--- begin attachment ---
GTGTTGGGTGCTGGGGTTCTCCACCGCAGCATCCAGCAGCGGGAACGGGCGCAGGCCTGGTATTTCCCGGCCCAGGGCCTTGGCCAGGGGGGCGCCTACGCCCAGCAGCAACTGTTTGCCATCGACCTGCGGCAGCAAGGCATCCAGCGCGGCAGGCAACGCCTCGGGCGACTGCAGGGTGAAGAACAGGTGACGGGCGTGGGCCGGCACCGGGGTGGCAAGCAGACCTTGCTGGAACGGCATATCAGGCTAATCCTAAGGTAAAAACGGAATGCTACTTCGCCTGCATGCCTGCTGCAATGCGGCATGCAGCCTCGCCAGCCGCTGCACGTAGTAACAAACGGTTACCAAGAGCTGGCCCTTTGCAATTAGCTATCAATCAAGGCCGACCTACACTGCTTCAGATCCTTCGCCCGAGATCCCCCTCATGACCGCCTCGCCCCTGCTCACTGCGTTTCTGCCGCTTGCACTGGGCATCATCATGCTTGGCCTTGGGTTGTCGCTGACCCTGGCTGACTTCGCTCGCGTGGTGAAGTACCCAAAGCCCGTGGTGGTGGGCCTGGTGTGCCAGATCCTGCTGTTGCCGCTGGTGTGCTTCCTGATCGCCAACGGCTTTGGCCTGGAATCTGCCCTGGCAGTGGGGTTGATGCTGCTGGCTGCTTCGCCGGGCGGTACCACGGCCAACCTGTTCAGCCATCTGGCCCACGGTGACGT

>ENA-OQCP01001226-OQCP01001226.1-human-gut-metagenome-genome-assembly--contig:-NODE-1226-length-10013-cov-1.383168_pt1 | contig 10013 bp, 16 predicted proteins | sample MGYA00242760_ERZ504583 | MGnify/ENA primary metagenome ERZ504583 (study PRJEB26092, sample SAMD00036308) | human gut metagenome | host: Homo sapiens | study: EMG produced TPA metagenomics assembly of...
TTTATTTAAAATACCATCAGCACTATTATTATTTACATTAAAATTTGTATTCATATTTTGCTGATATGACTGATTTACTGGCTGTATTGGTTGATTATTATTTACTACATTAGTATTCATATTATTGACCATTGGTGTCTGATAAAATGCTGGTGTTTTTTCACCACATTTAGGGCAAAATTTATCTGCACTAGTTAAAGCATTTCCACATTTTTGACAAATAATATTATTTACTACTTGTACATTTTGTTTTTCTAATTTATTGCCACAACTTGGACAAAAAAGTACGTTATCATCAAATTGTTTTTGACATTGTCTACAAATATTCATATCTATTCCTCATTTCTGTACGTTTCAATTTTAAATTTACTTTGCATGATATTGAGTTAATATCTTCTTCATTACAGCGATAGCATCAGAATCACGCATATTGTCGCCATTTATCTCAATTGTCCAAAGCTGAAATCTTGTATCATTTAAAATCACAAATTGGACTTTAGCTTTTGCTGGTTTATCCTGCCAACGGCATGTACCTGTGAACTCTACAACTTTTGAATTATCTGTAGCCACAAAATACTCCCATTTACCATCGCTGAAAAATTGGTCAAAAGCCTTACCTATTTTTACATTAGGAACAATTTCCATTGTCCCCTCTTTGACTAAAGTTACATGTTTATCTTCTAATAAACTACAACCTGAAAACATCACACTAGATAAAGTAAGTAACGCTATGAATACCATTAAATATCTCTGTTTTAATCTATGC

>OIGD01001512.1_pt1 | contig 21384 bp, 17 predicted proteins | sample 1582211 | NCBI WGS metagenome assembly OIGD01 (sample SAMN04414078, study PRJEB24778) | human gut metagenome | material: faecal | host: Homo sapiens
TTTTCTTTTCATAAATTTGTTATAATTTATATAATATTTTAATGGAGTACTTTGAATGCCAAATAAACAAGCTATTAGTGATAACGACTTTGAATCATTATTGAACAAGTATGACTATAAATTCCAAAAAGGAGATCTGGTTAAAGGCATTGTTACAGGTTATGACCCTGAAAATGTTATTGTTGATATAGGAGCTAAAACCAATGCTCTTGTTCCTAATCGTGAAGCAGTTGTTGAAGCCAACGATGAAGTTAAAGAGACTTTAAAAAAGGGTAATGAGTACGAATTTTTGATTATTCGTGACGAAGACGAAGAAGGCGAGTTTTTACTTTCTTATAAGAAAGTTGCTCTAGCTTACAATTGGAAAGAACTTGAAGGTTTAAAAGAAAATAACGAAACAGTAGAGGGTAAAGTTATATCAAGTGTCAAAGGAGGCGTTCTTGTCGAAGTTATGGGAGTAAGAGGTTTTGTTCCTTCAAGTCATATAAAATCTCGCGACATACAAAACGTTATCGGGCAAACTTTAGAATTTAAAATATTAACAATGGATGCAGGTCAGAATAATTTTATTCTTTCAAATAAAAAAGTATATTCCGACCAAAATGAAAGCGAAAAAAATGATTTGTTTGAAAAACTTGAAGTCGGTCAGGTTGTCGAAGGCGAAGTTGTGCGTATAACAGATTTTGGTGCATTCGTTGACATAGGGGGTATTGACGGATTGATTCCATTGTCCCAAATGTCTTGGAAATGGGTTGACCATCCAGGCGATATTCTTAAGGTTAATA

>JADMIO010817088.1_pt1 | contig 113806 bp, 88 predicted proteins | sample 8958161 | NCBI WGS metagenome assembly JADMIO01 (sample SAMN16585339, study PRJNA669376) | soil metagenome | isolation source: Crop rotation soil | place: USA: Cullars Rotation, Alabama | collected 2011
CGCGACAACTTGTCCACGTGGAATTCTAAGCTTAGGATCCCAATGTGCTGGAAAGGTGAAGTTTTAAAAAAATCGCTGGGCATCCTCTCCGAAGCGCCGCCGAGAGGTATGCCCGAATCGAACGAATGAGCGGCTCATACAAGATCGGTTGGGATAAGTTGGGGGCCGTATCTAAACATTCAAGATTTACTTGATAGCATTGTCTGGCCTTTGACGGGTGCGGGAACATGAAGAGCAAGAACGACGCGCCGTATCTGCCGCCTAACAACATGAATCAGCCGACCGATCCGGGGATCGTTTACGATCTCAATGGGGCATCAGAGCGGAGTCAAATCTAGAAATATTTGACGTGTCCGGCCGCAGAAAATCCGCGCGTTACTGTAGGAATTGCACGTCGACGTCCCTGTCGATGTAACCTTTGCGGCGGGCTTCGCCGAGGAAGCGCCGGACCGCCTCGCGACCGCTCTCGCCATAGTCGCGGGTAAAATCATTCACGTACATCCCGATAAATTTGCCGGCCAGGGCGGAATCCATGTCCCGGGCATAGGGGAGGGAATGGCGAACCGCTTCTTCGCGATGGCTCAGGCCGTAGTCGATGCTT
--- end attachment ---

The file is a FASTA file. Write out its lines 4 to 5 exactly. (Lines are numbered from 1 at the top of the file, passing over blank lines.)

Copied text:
>OIGD01001512.1_pt1 | contig 21384 bp, 17 predicted proteins | sample 1582211 | NCBI WGS metagenome assembly OIGD01 (sample SAMN04414078, study PRJEB24778) | human gut metagenome | material: faecal | host: Homo sapiens
TTTTCTTTTCATAAATTTGTTATAATTTATATAATATTTTAATGGAGTACTTTGAATGCCAAATAAACAAGCTATTAGTGATAACGACTTTGAATCATTATTGAACAAGTATGACTATAAATTCCAAAAAGGAGATCTGGTTAAAGGCATTGTTACAGGTTATGACCCTGAAAATGTTATTGTTGATATAGGAGCTAAAACCAATGCTCTTGTTCCTAATCGTGAAGCAGTTGTTGAAGCCAACGATGAAGTTAAAGAGACTTTAAAAAAGGGTAATGAGTACGAATTTTTGATTATTCGTGACGAAGACGAAGAAGGCGAGTTTTTACTTTCTTATAAGAAAGTTGCTCTAGCTTACAATTGGAAAGAACTTGAAGGTTTAAAAGAAAATAACGAAACAGTAGAGGGTAAAGTTATATCAAGTGTCAAAGGAGGCGTTCTTGTCGAAGTTATGGGAGTAAGAGGTTTTGTTCCTTCAAGTCATATAAAATCTCGCGACATACAAAACGTTATCGGGCAAACTTTAGAATTTAAAATATTAACAATGGATGCAGGTCAGAATAATTTTATTCTTTCAAATAAAAAAGTATATTCCGACCAAAATGAAAGCGAAAAAAATGATTTGTTTGAAAAACTTGAAGTCGGTCAGGTTGTCGAAGGCGAAGTTGTGCGTATAACAGATTTTGGTGCATTCGTTGACATAGGGGGTATTGACGGATTGATTCCATTGTCCCAAATGTCTTGGAAATGGGTTGACCATCCAGGCGATATTCTTAAGGTTAATA